A Review of Ruminate 6
Flannery O’Connor wrote that the Christian writer must “feel life from the standpoint of the central Christian mystery: that it has, for all its horror, been found by God to be worth dying for. But this should enlarge not narrow his field of vision.” Just such an enlarged vision is exactly what a reader will find in the sixth issue of Ruminate: Faith in Literature and Art. Rather than collecting sanitized moral tales or mere devotional pieces as one might expect of a Christian literary magazine, the editors of Ruminate have in this issue gathered prose, poems, and visual art under the common theme of epiphany–both in the sense of realization and the Christian feast–and given us an issue that looks at ordinary and extraordinary things from varying degrees of faith, writing that contemplates the mysteries underlying human spirituality and the philosophical difficulties of faith.
What makes the work in Ruminate stand out is the way it stares at “what-is” unflinchingly, not changing reality to suit the needs of a particular creed. These works consider life by the light of Christian dogma, and, at the same time, Christian dogma itself, through the lens of common life.
Joy Deann Carson’s painting titled “she spent all she had and was not helped at all” recalls the old woman from the Gospel of Mark who gave two coins to the temple treasury–the woman huddles with her knees against her chest, her face half-hidden by her hair and veil, a gray background behind her. Surely this woman, who “out of her poverty . . . put in everything she had,” is one of the blessed Christ spoke of in the Beatitudes, and yet we see in the painting that, instead of receiving an instant reward for her sufferings, she must wait.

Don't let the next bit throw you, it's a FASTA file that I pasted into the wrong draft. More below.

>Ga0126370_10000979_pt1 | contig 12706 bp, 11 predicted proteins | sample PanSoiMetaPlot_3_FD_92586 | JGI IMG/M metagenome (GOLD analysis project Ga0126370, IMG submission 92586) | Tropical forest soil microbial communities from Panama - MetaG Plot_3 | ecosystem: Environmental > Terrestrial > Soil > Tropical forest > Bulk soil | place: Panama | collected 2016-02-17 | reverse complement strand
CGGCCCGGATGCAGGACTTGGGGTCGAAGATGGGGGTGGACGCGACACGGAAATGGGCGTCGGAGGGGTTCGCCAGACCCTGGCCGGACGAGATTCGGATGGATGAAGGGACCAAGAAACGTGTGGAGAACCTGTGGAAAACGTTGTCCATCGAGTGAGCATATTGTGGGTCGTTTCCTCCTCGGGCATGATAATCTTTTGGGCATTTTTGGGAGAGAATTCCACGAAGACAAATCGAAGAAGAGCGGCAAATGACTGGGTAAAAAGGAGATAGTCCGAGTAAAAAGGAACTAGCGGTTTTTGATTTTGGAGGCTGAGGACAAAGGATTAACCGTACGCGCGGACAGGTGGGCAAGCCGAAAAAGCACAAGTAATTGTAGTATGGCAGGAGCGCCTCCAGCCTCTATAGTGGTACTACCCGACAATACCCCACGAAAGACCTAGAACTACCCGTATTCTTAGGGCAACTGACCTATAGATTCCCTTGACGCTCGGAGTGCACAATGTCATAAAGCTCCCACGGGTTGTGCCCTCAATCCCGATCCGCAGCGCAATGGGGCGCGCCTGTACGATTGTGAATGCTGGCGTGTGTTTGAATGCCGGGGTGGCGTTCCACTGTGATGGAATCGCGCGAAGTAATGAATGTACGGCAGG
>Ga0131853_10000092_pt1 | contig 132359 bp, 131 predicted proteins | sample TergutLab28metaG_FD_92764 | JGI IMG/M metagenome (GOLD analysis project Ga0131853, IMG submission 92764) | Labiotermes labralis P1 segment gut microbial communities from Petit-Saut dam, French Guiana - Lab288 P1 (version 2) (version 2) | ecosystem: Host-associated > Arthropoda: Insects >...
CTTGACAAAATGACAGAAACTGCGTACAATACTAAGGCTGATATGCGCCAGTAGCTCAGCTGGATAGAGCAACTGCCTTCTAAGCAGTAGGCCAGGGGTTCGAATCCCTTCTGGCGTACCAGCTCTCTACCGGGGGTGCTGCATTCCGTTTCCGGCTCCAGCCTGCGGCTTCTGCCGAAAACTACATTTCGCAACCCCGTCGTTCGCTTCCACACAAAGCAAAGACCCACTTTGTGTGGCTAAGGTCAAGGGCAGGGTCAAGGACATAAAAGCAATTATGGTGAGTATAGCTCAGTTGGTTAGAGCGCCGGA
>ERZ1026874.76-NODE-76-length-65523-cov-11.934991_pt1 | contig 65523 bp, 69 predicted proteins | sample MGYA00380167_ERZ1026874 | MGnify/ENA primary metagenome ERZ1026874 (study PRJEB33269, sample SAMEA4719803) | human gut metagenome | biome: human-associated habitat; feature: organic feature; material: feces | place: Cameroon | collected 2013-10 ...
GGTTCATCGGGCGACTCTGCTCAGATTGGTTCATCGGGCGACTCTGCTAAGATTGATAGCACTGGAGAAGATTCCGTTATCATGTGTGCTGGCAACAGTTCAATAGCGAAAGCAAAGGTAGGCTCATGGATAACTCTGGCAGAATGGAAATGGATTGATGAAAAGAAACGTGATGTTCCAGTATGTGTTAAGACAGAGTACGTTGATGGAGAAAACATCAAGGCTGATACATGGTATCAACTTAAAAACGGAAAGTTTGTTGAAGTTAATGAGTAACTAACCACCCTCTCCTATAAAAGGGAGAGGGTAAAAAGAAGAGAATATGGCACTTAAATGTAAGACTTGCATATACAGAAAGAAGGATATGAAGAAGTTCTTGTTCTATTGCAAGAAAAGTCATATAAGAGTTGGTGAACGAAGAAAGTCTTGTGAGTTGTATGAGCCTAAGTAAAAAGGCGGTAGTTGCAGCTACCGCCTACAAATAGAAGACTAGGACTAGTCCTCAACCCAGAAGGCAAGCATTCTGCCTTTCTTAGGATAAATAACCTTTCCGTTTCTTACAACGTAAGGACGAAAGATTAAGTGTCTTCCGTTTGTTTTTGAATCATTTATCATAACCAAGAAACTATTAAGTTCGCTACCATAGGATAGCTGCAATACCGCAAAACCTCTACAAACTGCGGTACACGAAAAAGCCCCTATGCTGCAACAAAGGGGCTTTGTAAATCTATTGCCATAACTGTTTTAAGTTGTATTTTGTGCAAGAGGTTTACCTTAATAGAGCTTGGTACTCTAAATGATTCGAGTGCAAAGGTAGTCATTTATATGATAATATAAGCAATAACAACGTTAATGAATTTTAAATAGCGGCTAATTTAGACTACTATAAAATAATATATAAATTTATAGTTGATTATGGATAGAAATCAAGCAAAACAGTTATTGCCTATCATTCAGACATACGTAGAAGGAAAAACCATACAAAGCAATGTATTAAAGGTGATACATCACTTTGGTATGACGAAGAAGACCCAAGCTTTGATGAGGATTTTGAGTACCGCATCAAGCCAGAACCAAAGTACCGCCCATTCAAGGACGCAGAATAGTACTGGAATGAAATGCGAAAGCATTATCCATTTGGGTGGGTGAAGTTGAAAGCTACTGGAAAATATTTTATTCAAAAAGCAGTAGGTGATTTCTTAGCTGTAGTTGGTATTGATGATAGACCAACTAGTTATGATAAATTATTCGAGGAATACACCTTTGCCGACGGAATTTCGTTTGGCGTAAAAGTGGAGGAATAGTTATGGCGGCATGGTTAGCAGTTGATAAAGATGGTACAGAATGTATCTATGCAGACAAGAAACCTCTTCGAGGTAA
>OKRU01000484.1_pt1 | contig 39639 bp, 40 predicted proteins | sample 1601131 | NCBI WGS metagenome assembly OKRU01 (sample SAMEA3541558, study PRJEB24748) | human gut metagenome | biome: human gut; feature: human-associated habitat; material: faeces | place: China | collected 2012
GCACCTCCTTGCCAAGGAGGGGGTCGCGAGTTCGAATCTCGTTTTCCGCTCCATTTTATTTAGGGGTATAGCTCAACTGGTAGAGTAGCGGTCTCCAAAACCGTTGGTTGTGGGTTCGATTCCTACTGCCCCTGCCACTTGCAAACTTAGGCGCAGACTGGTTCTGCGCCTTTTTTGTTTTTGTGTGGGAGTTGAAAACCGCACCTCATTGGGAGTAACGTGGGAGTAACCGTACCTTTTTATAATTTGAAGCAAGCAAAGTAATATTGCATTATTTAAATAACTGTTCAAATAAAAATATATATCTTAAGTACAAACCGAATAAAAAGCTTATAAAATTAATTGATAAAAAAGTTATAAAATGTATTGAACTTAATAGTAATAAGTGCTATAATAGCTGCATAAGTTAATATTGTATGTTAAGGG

In the poem “Fourth Station: Jesus Meets His Mother,” Lenore Wilson sees the sufferings of Mary through the eyes of Christ–a Mary who will only later understand what her son came to do, who watches in bewilderment as he passes by on the Via Dolorosa, “penned and raised and bound for slaughter.”
Perhaps the centerpiece of this issue is “Klara’s Boy,” by Stephanie Dickinson. Nothing explicitly religious here, but the story asks one of the hardest questions anyone – Christian or otherwise – can ask: Can anyone be redeemed? Anyone? I had to lock myself away and read this one aloud; it’s a real gem.
But these works will appeal to readers of all creeds and none mostly because of their awareness of something much larger than the individuals who populate the artwork, poems and stories. In Barbara Adams’ poem, “Abiding,” the speaker, the wife of a farmer who watches her husband put a new metal barn in place of the old wooden building his father built, feels the weight and vastness of a world in which the “land wears us like a pair of old shoes.” In “Simple Science,” Bethany Carlson finds the “white bursts of lighting in a summer storm . . . the neutrons splitting isotopes the way a jackhammer might crack open a geode” somehow smaller and less mysterious than “simple science: the weight of gravity, the definition of matter, the pull of magnets. God. The power to make it all stay put.” Everywhere these individuals find themselves surrounded by dogma, and the art they inhabit, the world in which they live, is made larger by it.